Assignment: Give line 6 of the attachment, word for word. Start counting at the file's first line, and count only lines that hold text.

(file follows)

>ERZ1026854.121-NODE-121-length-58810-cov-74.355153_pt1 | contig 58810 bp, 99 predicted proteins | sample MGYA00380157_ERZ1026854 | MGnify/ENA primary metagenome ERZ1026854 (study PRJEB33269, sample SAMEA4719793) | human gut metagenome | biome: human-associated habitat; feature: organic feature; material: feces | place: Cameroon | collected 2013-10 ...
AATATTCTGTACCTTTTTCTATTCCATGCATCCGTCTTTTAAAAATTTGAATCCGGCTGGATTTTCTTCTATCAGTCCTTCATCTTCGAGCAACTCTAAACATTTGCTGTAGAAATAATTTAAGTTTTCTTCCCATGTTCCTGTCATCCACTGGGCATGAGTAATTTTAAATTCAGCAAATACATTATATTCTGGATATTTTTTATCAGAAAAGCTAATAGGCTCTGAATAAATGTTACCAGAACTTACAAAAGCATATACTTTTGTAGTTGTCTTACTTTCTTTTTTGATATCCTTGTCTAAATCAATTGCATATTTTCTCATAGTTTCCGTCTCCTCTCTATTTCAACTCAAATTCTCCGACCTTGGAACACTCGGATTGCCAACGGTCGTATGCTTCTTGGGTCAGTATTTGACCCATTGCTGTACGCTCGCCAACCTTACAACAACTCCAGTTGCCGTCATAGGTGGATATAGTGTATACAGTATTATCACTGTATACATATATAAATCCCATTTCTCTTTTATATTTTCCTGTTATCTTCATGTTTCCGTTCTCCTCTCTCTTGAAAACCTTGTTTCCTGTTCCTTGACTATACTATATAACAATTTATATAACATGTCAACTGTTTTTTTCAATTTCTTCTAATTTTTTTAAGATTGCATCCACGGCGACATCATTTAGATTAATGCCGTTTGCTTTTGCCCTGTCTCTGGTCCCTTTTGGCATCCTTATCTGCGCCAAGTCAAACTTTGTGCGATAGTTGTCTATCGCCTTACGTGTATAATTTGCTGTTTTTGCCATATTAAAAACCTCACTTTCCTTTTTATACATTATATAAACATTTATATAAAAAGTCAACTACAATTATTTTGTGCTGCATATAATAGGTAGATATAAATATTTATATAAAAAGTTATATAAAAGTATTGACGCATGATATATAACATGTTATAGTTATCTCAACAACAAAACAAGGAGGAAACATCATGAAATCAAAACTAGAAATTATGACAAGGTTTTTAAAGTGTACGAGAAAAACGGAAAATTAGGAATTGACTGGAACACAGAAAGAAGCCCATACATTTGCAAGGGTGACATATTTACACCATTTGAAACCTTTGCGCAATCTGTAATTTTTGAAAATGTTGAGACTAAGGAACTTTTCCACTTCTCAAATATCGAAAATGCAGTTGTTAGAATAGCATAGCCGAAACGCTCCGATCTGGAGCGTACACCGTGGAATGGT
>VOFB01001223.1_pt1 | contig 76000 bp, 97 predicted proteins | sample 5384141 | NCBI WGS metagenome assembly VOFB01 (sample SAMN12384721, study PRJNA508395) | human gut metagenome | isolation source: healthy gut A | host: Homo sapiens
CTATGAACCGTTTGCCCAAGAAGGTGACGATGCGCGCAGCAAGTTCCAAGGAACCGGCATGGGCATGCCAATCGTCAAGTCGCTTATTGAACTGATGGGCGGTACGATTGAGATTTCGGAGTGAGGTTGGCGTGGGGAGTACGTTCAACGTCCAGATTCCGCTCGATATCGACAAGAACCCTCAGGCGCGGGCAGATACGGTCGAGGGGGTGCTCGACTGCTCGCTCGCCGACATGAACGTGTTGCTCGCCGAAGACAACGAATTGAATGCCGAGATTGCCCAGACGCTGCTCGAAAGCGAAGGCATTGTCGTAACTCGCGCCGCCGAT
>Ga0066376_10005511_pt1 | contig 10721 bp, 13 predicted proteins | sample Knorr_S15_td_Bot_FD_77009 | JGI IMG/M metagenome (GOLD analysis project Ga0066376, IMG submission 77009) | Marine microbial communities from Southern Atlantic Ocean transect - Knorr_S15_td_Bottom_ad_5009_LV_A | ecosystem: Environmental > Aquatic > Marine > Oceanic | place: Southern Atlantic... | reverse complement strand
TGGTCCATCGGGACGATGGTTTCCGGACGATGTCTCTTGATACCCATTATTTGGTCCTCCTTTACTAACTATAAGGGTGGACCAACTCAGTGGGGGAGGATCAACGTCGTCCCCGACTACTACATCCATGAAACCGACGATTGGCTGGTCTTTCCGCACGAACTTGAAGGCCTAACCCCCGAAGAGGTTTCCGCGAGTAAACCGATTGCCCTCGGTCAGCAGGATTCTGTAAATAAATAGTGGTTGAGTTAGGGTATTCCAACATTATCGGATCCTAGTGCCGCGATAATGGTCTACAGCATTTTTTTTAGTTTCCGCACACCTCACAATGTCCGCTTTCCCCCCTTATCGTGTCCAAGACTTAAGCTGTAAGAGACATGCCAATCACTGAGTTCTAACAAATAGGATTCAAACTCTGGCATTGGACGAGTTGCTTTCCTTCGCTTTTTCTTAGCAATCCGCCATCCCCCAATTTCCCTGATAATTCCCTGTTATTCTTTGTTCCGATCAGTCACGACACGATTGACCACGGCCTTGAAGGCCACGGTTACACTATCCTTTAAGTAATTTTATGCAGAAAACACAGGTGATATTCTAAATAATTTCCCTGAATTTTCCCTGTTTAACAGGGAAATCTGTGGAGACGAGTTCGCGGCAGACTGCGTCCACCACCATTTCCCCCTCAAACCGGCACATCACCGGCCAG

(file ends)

TGGTCCATCGGGACGATGGTTTCCGGACGATGTCTCTTGATACCCATTATTTGGTCCTCCTTTACTAACTATAAGGGTGGACCAACTCAGTGGGGGAGGATCAACGTCGTCCCCGACTACTACATCCATGAAACCGACGATTGGCTGGTCTTTCCGCACGAACTTGAAGGCCTAACCCCCGAAGAGGTTTCCGCGAGTAAACCGATTGCCCTCGGTCAGCAGGATTCTGTAAATAAATAGTGGTTGAGTTAGGGTATTCCAACATTATCGGATCCTAGTGCCGCGATAATGGTCTACAGCATTTTTTTTAGTTTCCGCACACCTCACAATGTCCGCTTTCCCCCCTTATCGTGTCCAAGACTTAAGCTGTAAGAGACATGCCAATCACTGAGTTCTAACAAATAGGATTCAAACTCTGGCATTGGACGAGTTGCTTTCCTTCGCTTTTTCTTAGCAATCCGCCATCCCCCAATTTCCCTGATAATTCCCTGTTATTCTTTGTTCCGATCAGTCACGACACGATTGACCACGGCCTTGAAGGCCACGGTTACACTATCCTTTAAGTAATTTTATGCAGAAAACACAGGTGATATTCTAAATAATTTCCCTGAATTTTCCCTGTTTAACAGGGAAATCTGTGGAGACGAGTTCGCGGCAGACTGCGTCCACCACCATTTCCCCCTCAAACCGGCACATCACCGGCCAG